“THESE PRECIOUS ILLUSIONS IN MY HEAD DID NOT LET ME DOWN . . . “

Author and blogger Margot Kinberg, who comes up with something thought-provoking every . . . single . . . day . . . recently offered up a tantalizing article about illusion. Her focus was on characters in mysteries whose lives, built to varying degrees around an illusory view of the world around them, form the … Continue reading “THESE PRECIOUS ILLUSIONS IN MY HEAD DID NOT LET ME DOWN . . . “

PUBLISH OR PERISH: Helen McCloy’s Two Thirds of a Ghost

I have just come off reading Noel Vindry’s The Howling Beast: very French, very chauvinistic, and very 1934 puzzle-beats-all. That means that the characters were basically cardboard cutouts, and there’s no good bemoaning this fact, it’s the way things are with most Golden Age detective fiction. If you want more focus on character, you need … Continue reading PUBLISH OR PERISH: Helen McCloy’s Two Thirds of a Ghost

DO YOU SWEAR TO TELL . . . ?:Helen McCloy’s The Deadly Truth

The year is 1941, and the shadow of war encroaches on our nation from both sides. Paris has fallen, and in a few short months the Japanese will bomb Pearl Harbor. You wouldn’t know this, however, if you peeked into the windows at Blessingbourne, the Long Island estate where society hostess Claudia Bethune and her … Continue reading DO YOU SWEAR TO TELL . . . ?:Helen McCloy’s The Deadly Truth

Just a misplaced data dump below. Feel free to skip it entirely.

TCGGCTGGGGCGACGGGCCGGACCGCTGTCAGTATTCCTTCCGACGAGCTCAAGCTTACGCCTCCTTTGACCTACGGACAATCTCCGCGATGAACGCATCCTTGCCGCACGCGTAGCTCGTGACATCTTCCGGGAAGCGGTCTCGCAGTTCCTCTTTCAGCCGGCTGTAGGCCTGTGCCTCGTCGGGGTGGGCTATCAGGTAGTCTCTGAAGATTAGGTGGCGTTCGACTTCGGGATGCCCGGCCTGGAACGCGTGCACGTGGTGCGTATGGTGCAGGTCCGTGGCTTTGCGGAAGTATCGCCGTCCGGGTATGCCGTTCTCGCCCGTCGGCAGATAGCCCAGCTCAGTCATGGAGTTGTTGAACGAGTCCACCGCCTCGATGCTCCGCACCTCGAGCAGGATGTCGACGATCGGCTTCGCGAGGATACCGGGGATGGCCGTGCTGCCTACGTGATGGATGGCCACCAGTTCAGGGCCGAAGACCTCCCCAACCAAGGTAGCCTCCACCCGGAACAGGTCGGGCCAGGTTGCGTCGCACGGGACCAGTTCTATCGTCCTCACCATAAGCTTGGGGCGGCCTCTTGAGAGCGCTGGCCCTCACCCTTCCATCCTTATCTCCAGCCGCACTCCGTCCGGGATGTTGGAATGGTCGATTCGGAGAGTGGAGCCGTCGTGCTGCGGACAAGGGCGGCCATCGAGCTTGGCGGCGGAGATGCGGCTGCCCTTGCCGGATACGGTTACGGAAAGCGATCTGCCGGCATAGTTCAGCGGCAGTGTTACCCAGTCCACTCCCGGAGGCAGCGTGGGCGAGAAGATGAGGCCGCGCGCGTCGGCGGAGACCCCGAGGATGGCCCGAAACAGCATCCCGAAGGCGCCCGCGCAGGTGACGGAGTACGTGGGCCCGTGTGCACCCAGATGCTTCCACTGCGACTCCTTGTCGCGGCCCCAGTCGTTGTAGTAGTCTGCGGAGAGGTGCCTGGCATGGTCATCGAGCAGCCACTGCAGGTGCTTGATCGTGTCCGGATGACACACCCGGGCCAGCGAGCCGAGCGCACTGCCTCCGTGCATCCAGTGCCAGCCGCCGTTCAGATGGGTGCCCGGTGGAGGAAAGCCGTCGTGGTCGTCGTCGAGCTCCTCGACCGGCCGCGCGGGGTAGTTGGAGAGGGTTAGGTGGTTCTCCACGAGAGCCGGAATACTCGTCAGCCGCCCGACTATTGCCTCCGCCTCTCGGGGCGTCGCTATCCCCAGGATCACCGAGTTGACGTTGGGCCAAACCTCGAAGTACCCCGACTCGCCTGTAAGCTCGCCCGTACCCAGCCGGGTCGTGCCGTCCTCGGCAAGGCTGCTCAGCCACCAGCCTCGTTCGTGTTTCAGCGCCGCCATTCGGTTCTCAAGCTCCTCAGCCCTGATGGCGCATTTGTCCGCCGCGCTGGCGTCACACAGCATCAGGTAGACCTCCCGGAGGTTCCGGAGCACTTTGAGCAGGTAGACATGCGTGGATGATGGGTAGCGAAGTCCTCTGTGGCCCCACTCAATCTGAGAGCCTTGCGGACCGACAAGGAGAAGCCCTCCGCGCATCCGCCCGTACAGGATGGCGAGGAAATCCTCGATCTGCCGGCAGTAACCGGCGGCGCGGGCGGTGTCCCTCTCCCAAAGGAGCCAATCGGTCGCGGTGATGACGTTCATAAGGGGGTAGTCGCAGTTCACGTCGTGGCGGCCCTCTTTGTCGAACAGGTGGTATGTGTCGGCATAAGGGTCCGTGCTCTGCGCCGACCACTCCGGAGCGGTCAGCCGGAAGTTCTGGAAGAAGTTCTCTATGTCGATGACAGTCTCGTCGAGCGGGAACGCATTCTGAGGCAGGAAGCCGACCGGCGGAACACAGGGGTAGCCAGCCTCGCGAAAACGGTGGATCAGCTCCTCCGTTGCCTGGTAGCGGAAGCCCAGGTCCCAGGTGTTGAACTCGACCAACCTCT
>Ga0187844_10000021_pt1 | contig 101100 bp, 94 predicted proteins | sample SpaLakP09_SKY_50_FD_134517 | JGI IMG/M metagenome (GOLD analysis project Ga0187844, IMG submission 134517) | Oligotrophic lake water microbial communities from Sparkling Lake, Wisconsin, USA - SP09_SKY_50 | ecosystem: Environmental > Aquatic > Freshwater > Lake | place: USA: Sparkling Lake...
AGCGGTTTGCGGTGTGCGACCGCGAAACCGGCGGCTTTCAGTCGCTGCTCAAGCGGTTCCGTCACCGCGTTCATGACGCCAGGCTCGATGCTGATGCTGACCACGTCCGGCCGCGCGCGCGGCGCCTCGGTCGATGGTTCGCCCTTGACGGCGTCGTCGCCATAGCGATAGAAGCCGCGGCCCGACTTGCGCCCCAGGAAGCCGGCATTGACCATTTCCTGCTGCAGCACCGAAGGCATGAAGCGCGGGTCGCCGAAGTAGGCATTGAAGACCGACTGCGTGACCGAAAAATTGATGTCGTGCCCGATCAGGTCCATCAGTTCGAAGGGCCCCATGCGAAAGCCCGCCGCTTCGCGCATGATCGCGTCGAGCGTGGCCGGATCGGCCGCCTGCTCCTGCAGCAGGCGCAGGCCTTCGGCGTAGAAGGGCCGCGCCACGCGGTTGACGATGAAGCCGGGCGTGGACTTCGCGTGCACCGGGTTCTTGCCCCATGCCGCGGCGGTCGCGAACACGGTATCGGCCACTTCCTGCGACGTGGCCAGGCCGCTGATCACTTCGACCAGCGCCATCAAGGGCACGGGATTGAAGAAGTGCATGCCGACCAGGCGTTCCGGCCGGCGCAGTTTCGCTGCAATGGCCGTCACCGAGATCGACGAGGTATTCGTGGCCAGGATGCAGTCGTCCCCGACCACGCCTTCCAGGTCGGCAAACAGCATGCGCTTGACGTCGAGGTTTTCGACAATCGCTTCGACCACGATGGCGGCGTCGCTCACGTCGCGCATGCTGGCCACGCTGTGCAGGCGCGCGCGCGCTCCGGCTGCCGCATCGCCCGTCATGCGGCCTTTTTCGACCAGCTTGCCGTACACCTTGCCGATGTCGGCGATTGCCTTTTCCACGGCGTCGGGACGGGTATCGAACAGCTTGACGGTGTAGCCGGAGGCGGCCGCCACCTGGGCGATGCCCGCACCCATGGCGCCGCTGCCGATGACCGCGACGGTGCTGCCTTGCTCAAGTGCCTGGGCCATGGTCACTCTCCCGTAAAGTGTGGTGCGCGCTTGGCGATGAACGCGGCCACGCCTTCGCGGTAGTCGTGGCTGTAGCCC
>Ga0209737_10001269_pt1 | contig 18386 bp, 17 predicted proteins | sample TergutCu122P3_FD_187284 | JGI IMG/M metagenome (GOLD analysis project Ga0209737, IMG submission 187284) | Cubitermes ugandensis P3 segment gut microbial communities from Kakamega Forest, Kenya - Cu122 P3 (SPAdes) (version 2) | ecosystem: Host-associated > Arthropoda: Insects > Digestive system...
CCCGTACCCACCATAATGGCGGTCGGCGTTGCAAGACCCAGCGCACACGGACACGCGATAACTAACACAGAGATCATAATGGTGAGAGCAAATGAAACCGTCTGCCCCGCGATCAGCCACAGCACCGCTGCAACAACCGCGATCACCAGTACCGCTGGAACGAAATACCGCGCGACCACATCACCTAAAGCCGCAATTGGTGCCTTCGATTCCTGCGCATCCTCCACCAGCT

THE DARKER REACHES: Helen McCloy’s The Slayer and the Slain

Thanks to a sale on Kindle, I snatched up about a half dozen titles by Helen McCloy and have been enjoying them like literary bonbons ever since. I previously reviewed two of her titles, Through a Glass, Darkly and Mr. Splitfoot, here. Both of these novels feature her sleuth, Dr. Basil Willing, a psychologist, allowing … Continue reading THE DARKER REACHES: Helen McCloy’s The Slayer and the Slain